Indian Space Research Organisation (ISRO) has launched Samwad with Students as part of its outreach programme. 
The Indian Space agency will engage youngsters across the country in activities concerning space science under this programme. 
During the inauguration in Bengaluru yesterday, 40 students and 10 teachers from select schools interacted with ISRO Chairman Dr. K Sivan about the Indian Space Programme and their benefits to the common man.
The Chairman asked students to study science and mathematics with absolute seriousness which would enable them to take up challenging careers. During the three-hour stay at ISRO Head office, the students and teachers also interacted with scientists and engineers.
4. BeiDou Satellite System
China’s BeiDou Navigation Satellite System (BDS), touted as a rival to the widely-used American GPS, has started providing global services.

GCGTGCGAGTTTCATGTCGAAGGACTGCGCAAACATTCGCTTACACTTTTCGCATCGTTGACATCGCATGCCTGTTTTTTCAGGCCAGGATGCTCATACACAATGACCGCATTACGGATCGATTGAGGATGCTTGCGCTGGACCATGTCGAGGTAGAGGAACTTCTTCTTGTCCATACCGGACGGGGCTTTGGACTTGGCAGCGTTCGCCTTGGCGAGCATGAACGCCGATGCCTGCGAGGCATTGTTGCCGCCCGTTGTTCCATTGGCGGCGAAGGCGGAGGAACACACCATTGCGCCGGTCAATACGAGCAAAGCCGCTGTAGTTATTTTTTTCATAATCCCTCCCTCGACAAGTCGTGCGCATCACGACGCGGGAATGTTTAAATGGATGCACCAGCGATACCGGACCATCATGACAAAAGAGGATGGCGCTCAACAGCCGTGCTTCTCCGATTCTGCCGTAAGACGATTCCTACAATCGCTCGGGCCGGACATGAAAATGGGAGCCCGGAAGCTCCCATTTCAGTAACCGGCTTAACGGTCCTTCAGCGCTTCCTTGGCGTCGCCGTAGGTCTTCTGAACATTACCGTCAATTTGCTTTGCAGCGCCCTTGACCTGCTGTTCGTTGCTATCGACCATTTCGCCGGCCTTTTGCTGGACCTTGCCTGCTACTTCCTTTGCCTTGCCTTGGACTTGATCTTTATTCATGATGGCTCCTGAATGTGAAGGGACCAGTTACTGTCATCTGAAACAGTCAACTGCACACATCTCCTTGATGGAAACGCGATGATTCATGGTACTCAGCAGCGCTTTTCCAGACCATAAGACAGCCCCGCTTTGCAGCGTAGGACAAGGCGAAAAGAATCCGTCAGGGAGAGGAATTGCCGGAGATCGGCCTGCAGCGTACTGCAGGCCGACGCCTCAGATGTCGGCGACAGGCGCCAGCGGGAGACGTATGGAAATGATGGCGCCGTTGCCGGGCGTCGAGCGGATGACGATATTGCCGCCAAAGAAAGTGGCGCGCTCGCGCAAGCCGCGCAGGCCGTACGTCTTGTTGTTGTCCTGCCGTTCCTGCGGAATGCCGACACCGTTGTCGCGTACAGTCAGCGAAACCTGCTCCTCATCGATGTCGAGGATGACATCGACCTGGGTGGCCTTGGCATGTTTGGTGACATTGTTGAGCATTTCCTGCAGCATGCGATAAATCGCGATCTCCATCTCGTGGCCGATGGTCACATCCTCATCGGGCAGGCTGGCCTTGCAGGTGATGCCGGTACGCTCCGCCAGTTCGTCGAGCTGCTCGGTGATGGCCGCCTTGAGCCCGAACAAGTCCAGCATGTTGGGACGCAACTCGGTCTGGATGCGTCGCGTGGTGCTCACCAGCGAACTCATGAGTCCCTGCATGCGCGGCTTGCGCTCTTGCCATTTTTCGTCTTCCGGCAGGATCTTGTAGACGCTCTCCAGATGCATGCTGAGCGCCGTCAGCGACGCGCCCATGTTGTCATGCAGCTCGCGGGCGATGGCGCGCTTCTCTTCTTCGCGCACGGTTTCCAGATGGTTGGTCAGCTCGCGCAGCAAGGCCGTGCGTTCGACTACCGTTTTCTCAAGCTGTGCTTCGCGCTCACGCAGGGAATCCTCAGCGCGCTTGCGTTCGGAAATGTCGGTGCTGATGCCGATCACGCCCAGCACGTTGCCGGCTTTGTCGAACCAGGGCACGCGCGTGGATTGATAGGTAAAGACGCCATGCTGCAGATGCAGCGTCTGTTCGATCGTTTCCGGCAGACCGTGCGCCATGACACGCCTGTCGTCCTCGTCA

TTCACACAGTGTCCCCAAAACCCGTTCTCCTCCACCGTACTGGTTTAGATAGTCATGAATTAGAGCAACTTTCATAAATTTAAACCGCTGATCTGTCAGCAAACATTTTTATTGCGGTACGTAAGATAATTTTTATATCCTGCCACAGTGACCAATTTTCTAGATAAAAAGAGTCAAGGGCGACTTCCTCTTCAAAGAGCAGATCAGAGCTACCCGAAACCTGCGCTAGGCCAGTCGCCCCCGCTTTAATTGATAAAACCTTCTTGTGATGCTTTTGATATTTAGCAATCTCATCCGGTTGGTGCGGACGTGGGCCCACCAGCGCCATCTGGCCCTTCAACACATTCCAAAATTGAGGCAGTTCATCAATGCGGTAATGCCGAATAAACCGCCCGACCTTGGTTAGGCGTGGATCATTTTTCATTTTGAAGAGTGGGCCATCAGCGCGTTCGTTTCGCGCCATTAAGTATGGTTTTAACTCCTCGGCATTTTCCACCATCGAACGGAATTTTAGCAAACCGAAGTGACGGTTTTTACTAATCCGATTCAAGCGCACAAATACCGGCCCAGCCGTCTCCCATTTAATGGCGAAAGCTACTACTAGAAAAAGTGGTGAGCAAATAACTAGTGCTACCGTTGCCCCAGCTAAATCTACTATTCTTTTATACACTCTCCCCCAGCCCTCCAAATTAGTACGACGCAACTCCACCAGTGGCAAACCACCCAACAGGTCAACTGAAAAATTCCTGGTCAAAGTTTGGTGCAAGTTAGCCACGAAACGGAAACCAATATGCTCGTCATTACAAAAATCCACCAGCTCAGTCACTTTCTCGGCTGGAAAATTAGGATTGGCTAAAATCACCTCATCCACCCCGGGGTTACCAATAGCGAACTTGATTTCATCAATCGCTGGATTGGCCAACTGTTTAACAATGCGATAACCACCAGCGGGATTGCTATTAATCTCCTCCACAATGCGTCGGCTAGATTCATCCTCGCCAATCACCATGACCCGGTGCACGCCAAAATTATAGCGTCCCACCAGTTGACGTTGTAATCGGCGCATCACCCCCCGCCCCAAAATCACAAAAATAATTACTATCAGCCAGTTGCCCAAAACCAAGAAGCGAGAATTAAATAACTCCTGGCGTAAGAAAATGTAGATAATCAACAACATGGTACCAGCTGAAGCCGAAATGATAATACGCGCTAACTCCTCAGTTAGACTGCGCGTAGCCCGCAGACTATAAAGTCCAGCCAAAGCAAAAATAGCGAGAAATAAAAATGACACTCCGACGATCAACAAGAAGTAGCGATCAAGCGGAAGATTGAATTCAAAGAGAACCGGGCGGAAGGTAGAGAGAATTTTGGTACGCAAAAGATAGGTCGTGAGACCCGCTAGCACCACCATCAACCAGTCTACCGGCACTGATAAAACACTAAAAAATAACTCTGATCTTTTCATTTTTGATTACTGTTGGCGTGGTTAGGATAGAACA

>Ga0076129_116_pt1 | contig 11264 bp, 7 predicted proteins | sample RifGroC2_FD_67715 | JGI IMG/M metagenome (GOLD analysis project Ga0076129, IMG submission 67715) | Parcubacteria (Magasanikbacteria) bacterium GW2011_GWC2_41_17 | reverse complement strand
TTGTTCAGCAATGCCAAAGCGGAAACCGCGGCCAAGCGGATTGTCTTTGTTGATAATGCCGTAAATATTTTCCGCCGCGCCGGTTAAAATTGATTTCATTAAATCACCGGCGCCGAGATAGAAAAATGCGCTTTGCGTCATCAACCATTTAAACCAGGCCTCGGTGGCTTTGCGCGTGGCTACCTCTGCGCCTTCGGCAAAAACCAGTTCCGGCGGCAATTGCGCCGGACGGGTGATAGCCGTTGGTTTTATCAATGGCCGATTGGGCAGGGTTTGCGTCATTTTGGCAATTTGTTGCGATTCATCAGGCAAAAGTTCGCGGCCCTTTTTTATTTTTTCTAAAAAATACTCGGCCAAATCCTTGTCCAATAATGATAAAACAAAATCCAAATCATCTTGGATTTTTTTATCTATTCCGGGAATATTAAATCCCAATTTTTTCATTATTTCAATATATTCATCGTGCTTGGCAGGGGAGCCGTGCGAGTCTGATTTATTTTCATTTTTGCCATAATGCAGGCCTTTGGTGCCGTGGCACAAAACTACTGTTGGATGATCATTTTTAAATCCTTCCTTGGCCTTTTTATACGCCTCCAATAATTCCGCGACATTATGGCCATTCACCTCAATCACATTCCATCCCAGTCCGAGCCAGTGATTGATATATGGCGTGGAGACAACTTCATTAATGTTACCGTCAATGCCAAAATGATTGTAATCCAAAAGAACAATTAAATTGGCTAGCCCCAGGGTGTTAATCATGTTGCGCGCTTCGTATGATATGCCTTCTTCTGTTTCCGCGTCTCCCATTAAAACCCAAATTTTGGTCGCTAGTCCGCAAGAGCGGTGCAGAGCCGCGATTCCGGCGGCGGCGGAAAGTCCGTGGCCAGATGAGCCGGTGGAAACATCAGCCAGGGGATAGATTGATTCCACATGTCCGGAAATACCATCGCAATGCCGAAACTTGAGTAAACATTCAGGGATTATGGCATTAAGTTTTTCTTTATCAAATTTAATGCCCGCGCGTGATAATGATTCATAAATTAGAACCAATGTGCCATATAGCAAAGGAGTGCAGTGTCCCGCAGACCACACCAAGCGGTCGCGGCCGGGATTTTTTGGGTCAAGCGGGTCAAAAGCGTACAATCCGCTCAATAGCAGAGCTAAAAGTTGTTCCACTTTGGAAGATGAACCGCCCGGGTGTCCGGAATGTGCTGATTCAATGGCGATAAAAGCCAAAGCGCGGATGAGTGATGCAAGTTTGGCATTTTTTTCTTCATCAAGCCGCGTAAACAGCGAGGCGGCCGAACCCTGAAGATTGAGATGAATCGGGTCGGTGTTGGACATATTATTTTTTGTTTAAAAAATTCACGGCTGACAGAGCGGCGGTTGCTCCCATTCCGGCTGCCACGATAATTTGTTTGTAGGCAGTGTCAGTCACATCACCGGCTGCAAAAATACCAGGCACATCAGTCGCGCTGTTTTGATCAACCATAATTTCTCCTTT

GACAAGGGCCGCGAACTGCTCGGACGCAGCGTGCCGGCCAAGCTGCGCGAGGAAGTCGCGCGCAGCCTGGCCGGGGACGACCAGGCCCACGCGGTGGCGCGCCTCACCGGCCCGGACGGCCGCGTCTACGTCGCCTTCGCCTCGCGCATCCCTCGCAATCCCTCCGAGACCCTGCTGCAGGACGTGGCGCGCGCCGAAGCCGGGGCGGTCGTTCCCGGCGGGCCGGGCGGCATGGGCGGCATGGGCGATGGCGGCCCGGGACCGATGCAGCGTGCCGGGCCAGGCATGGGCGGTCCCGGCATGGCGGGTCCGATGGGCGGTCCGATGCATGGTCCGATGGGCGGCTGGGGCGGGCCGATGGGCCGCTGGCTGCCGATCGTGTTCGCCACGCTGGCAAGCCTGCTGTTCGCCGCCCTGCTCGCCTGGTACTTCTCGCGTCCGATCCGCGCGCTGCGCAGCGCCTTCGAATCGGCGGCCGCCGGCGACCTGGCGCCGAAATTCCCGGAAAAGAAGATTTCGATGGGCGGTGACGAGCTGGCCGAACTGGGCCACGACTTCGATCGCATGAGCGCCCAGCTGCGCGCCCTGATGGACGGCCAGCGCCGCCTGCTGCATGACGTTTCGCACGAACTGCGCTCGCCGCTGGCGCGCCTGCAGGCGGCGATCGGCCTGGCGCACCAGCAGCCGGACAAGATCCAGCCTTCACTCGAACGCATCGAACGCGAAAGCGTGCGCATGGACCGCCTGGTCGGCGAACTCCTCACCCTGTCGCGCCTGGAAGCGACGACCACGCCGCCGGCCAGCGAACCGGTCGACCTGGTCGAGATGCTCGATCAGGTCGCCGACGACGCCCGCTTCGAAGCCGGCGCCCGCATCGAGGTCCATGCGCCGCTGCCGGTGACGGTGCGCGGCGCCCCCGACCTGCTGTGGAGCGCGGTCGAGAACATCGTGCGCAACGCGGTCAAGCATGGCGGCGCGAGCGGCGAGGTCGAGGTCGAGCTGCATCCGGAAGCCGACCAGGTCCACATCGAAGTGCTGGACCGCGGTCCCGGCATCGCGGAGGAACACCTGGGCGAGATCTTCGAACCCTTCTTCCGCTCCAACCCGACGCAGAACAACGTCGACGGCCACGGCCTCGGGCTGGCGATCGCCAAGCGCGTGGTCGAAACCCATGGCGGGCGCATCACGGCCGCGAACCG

The positioning accuracy of the system has reached 10 metres globally and five metres in the Asia-Pacific region. Its velocity accuracy is 0.2 metres per second, while its timing accuracy stands at 20 nanoseconds.
Pakistan has become the first country to use the BeiDou system ending its reliance on the Global Positioning System (GPS).
It will be the fourth global satellite navigation system after the US GPS, Russia’s GLONASS and the European Union’s Galileo. Named after the Chinese term for Big Dipper, the BeiDou system started providing independent services over China in 2000. It is being projected by Beijing as a rival to the American Global Positioning System (GPS).
The full constellation is scheduled to comprise 35 satellites.
BeiDou has two separate constellations, BeiDou-1 and BeiDou-2. BeiDou-1 also known as first generation was a constellation of three satellites.
BeiDou-2, also known as COMPASS, is the second generation of the system. It became operational in the year 2011.
The four global GNSS systems are – GPS (US), GLONASS (Russia), Galileo (EU), BeiDou (China). Additionally, there are two regional systems – QZSS (Japan) and IRNSS or NavIC (India).